With the exception of Singita Lebombo & Singita Sweni, and The Outpost in the far north of the Kruger, which tend to stay in their own concessions for game-viewing, staying at one of the Kruger private lodges is not an exclusive experience. Most of the private concessions will use the public roads for game-viewing because that’s where the game is! So on your game drive you will definitely see people driving around in their own vehicles. If there is something good to see several cars will appear very quickly – as if by magic.

So what’s the attraction? It sounds like the game lodges in the Timbavati and Sabi Sands will always have the edge?

Kruger Park’s History

The answer lies in the history of the Kruger National Park. Established in the 1920’s when the private game reserves were still private ranches and farms. The Kruger is massive and has a wide variety of terrain. Which in turn attracts different wildlife to its diverse areas. The southern and central Kruger is blessed with broad beautiful rivers which are the lifeblood of the Park. These rivers are essential to the wildlife in the winter dry season. When the park was created, they built roads that run alongside these rivers for kilometres and kilometres. (As opposed to the patchwork of private farms which comprise the private reserves. Where everyone builds their own network of roads and tracks.)

So Kruger safaris can be very good indeed with large herds of elephant and buffalo grazing by the rivers and plentiful game. Unlike the private game reserves which tend to be bushier, the eastern Kruger has large open tracts of land. Such open spaces are ideal for cheetah which are extremely rare to see.

Game drive experience at a Kruger Concession

Yes, it’s not exclusive as there are so many vehicles. But there is a wicked delight in finding one of the few black rhino still in the wild as the sun was setting (only 450 left in the world!) and seeing the poor self-drive visitors only have time to glance at it before heading back to their rest camps due to the gates to the park closing. Leaving us to enjoy this magnificent creature at our leisure.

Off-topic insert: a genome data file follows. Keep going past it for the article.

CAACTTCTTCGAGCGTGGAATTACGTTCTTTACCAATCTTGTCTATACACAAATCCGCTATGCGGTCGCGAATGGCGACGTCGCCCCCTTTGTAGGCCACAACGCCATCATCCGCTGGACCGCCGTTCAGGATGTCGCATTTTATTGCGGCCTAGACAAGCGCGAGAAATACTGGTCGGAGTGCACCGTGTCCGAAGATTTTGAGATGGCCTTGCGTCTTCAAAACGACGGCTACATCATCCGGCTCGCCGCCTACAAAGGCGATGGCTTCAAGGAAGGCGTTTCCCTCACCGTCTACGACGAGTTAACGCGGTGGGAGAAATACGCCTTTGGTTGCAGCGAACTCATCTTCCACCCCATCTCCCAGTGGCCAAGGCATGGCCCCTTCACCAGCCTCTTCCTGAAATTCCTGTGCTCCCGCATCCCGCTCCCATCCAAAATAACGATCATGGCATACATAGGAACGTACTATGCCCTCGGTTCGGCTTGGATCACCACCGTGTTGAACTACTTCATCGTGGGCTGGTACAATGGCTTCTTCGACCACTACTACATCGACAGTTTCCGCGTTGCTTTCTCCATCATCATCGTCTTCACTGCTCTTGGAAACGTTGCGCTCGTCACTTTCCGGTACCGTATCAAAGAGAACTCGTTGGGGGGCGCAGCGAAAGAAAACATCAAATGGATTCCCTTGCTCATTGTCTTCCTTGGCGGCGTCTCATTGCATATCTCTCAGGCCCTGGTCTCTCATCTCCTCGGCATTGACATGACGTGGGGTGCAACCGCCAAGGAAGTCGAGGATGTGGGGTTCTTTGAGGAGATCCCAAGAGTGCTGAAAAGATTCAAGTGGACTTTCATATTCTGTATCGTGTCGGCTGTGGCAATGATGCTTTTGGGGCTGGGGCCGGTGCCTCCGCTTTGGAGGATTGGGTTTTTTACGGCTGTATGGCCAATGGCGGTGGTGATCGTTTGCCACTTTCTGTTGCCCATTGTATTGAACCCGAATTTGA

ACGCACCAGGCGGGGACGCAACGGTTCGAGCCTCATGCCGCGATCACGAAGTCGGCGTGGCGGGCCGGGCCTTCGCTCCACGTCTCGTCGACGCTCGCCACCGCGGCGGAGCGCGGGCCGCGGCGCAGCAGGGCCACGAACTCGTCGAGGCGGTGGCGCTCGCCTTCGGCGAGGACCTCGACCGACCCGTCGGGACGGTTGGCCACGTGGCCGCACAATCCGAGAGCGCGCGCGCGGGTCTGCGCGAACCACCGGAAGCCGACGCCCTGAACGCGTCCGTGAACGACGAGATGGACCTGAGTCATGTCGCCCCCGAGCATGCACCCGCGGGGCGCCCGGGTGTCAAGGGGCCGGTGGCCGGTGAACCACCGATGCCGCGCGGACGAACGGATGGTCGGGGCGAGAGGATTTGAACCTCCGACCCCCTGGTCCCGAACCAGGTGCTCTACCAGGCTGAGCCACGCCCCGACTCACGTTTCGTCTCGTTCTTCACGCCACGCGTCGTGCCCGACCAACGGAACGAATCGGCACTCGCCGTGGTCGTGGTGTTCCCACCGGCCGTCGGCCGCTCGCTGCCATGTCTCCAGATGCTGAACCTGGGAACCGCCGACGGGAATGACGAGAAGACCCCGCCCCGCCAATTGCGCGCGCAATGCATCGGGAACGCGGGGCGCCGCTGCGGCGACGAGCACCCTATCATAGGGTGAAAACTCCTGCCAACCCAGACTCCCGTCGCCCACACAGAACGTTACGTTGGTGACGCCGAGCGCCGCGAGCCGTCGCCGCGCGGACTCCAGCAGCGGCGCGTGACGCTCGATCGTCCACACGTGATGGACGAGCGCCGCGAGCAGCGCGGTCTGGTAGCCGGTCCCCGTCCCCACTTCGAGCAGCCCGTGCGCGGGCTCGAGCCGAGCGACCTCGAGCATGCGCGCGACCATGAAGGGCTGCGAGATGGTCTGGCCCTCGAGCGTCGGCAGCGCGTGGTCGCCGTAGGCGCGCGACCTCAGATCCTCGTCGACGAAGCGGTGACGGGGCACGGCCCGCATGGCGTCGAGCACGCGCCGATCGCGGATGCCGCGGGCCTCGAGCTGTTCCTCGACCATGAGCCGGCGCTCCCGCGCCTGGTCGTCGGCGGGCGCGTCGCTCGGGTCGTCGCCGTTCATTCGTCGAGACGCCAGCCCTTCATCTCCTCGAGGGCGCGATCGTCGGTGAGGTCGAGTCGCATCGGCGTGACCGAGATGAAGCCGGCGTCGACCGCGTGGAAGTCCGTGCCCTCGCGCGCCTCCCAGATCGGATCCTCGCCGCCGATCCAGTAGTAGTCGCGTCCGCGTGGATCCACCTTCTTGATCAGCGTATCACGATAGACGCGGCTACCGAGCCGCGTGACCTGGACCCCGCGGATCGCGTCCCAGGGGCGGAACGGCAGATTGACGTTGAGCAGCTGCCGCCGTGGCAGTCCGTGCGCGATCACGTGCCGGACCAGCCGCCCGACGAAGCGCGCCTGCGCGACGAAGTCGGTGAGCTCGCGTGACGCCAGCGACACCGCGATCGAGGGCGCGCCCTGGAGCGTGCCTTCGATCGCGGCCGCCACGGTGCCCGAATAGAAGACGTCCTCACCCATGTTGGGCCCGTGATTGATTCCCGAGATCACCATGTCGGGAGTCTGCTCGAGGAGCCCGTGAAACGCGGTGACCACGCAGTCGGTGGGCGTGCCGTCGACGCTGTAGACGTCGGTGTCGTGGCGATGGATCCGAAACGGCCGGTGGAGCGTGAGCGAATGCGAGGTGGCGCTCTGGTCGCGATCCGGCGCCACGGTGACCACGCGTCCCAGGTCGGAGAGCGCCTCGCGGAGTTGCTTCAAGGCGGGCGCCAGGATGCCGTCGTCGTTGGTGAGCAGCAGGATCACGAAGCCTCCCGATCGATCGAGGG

The park became serenely quiet after 5.30pm when the gates to the park were closed. Only two vehicles from Rhino Post were left (except the odd park ranger vehicle). We stopped in enjoy our sun-downers and admire the view and then began our night drive.

The Rhino Post vehicles were also on radio communication. And so when we happened along a magnificent lion strolling along the road roaring in a blood-chilling manner right by the vehicle, we were able to let the other vehicle know about it. Stunning!

Packs of Wild Dog amongst the vehicles

The following morning we were treated to another memorable and lengthy sighting of a large pack of wild dog hunting using one of the park’s side roads. Sightings of wild dog like this are immensely rare. And we had seen two packs within 2 days – almost unheard of…

We stopped for morning coffee at a glorious picnic spot in a remote area of the park overlooking an immense hippo filled lake. I also have to confess that I rather liked the camaraderie amongst the park’s visitors. People wind down their windows to tell you what they had just seen on a particular road. The “bush telegraph” works well – communicating the good sightings.

I hope that this personal view of the differences between the lodges in the private game reserves and the Kruger private concessions helps? Of course the ideal would be to have 2-3 nights in both types of camp. Then you get the best of both worlds!

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“Private Kruger Concessions versus Private Kruger Game Reserves” was written by Cedarberg Kate

Cedarberg Africa is a specialist tour operator for Southern and East Africa. We focus on upmarket tailormade safaris for discerning and busy people. We make our money on the difference between our wholesale rates and the rates that are available to you, so that means that effectively all our years of experience and expertise comes free of charge. We’d love to chat to you about a possible trip, offering our personal experience, weighing up different options, to book a safari that is just right for you.